Search The Line of Best Fit
Search The Line of Best Fit
The Arcs Alysse Gafkjen
Nine Songs
Dan Auerbach

Ahead of the release of The Arcs second album, Dan Auerbach talks Victoria Parkey through the songs that made him fall in love with music.

There are a few people who seem truly born to make music, but Dan Auerbach is undeniably one of them.

Though best known for fronting The Black Keys, it’s impossible to overlook his extensive production credits, including Cage The Elephant, CeeLo Green and the bulk of Lana Del Rey’s Ultraviolence.

This month sees the release of Electrophonic Chronic, the second record from his band The Arcs, eight years after their first album, Yours, Dreamily. Following the death of their bandmate, the legendary prolific artist, writer and producer, Richard Swift, the band put the album on pause but returned it years later to finish it off.

“Leon and I got together after Richard passed away,” Auerbach explains. “We waited a couple years and we started sending each other music. We hadn't listened to it since he passed away, so it was nice to revisit it and it was really good to hear his voice, to hear him laughing on tape”.

As well as The Arcs’ record, The Black Keys are working on new music ahead of a European arena tour this summer, and Auerbach is also putting out an armful of releases on his record label Easy Eye Sound, born out of his Nashville studio.

"We just released a Hermanos Gutiérrez album that's been doing really well, and Yola's continuing to kill it, Shannon & The Clams just played three sold out nights in their hometown and they're totally destroying it, and Robert Finley has been touring Europe a bunch - we just made a new record with him. We've got a couple new albums coming out from some baby bands, young acts. So it's fun. It's all kinds of different stuff”.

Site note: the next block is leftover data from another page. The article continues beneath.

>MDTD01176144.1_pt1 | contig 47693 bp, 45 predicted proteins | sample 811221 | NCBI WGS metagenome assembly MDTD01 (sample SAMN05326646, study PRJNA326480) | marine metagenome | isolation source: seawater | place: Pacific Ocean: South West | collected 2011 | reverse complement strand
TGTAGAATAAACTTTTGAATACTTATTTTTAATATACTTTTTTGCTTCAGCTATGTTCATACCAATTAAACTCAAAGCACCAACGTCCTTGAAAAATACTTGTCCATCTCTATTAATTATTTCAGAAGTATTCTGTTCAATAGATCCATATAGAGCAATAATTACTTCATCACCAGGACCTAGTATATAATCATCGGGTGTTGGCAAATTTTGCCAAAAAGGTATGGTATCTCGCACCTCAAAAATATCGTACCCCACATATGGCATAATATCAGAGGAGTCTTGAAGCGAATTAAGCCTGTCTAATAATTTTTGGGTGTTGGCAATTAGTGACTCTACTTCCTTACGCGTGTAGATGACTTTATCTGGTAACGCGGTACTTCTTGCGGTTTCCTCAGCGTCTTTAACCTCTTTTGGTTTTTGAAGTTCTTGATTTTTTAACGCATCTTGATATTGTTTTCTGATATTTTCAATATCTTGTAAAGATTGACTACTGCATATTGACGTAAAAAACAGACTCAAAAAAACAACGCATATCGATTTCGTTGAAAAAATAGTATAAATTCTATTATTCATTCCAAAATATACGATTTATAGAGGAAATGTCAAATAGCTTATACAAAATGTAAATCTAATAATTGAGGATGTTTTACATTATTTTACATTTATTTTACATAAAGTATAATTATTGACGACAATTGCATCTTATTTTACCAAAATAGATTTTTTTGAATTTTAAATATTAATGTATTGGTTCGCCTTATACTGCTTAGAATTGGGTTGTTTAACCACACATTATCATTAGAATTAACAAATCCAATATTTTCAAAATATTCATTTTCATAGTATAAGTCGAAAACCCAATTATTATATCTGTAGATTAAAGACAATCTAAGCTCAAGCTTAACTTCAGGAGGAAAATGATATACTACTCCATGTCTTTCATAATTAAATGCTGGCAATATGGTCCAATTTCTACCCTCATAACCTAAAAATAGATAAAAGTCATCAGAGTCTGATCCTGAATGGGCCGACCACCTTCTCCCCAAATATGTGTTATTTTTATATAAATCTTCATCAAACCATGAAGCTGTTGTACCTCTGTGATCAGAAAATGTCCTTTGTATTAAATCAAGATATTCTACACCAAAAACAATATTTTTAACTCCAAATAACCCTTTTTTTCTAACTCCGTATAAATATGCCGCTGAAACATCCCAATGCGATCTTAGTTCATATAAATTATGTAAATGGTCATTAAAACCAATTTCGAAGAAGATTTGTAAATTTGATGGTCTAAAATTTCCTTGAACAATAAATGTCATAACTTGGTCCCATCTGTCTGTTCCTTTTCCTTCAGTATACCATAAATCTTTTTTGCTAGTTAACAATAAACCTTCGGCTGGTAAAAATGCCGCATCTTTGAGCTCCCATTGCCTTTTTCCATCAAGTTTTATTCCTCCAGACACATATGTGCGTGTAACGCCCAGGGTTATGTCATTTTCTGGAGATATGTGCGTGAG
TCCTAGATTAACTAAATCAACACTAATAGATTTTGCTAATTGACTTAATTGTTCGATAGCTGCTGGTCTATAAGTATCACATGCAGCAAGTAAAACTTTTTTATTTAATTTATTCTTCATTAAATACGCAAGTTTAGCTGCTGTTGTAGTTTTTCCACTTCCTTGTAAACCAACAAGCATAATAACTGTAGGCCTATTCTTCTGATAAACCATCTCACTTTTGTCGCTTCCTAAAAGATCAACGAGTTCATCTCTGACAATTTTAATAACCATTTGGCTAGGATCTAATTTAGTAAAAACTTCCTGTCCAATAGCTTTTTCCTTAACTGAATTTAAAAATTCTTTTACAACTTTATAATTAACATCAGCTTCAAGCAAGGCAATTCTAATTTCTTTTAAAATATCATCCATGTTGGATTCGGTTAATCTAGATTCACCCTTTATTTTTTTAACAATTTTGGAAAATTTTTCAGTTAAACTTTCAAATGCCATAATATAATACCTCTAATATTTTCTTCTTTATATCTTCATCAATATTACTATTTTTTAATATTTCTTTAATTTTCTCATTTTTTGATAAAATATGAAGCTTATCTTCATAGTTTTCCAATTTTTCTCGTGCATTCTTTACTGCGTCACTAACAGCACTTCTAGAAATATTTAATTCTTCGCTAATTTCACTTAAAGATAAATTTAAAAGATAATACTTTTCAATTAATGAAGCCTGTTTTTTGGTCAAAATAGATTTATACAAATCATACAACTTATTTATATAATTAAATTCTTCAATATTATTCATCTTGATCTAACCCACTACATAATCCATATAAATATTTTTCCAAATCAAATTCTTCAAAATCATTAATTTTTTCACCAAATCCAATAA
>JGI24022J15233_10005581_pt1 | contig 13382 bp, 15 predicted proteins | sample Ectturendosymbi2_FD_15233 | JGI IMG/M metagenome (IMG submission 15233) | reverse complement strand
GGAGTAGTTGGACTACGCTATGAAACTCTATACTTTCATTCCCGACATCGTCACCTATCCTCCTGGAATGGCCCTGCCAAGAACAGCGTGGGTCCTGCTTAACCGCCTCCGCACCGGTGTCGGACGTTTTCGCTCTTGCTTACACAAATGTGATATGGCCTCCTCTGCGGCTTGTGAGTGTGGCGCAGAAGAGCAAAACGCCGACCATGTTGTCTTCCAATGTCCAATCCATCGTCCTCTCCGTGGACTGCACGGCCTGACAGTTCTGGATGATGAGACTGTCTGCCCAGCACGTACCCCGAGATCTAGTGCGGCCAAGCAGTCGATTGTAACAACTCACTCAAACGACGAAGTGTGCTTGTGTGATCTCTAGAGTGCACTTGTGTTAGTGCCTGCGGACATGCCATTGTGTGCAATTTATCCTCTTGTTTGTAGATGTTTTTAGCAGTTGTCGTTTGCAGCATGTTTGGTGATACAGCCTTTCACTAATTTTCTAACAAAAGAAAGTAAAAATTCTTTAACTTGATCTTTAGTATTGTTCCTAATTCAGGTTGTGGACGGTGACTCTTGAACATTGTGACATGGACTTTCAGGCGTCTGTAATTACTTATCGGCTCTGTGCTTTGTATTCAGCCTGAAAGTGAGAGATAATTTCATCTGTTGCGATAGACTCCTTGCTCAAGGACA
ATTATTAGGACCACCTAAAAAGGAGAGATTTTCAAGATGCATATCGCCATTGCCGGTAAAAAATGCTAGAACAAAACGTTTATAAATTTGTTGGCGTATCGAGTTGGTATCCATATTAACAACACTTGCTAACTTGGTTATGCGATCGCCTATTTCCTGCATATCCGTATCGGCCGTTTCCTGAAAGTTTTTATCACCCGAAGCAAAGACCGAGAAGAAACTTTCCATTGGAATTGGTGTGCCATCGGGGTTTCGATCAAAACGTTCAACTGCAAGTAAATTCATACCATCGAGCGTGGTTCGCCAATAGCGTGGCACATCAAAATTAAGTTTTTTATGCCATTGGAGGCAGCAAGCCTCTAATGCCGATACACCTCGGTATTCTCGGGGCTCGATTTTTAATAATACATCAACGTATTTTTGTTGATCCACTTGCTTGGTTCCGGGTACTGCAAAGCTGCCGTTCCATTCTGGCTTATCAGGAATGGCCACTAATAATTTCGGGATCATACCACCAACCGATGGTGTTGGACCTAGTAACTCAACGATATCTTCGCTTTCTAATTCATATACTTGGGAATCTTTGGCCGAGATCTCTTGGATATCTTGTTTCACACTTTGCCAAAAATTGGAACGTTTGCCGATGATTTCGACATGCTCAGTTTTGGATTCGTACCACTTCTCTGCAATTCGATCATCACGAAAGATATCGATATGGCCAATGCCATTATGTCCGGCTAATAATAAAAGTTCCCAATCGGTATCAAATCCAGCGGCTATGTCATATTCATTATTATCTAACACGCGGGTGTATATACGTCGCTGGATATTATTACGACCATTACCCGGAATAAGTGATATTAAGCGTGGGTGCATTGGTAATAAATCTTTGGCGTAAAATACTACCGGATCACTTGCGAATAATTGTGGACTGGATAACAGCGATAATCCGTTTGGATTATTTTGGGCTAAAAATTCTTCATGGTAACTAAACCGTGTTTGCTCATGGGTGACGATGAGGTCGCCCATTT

With such a wealth of recording and industry experience, Auerbach tells me he drew on the best elements of studios he’d visited to create Easy Eye Sound’s studio. “I've set it up for writing and for being spontaneous. Everything is mic'd up so you can go and go and go, and people, when they come to the studio, are so surprised by how quickly you can work, but it’s set up and custom made for that.”

The influences of having grown up in a musical family run deep and are still apparent across his vast back catalogue, and it’s the songs he was obsessed with as a child and young adult that Auerbach explores in his Nine Songs choices.

“There's no way to explain how much of an impact a song has had on you, but I think when you're impressionable and young, when you hear music and you don't know anything about music, that's the most important time. It's when you can't control your intake. It's ‘that’s the raw reaction to music’. And it's like, no pretense, no ‘this sounds like this’, or ‘this reminds me of this'. It's none of that shit. I used to be in middle school listening to songs and they'd make me cry and I didn't really understand why. Most of my friends didn't care about music, I always knew I loved music.”

“The Tracks of My Tears” by Smokey Robinson & The Miracles

I heard my parents play lots of Motown, so I knew all the Motown songs, but Smokey was always my favourite and that was always my favourite song when I was a kid.

I think my parents had the Platoon soundtrack and it was on that. I remember them playing that all the time. I was constantly hearing music growing up. Whether it was my mom playing piano, my dad playing records or my mom's family playing bluegrass, playing acoustic guitars and then growing up in the age of rap, so it's like all of that stuff is going on at the same time. It was really interesting.

“The Tracks of My Tears” is so catchy but musically it's incredible too. You don't realise it when you're a kid, but musically it's so nuanced and hooky and melodic. It was very bubblegum, but at the same time it had so much depth and so much groove that it really planted the seed.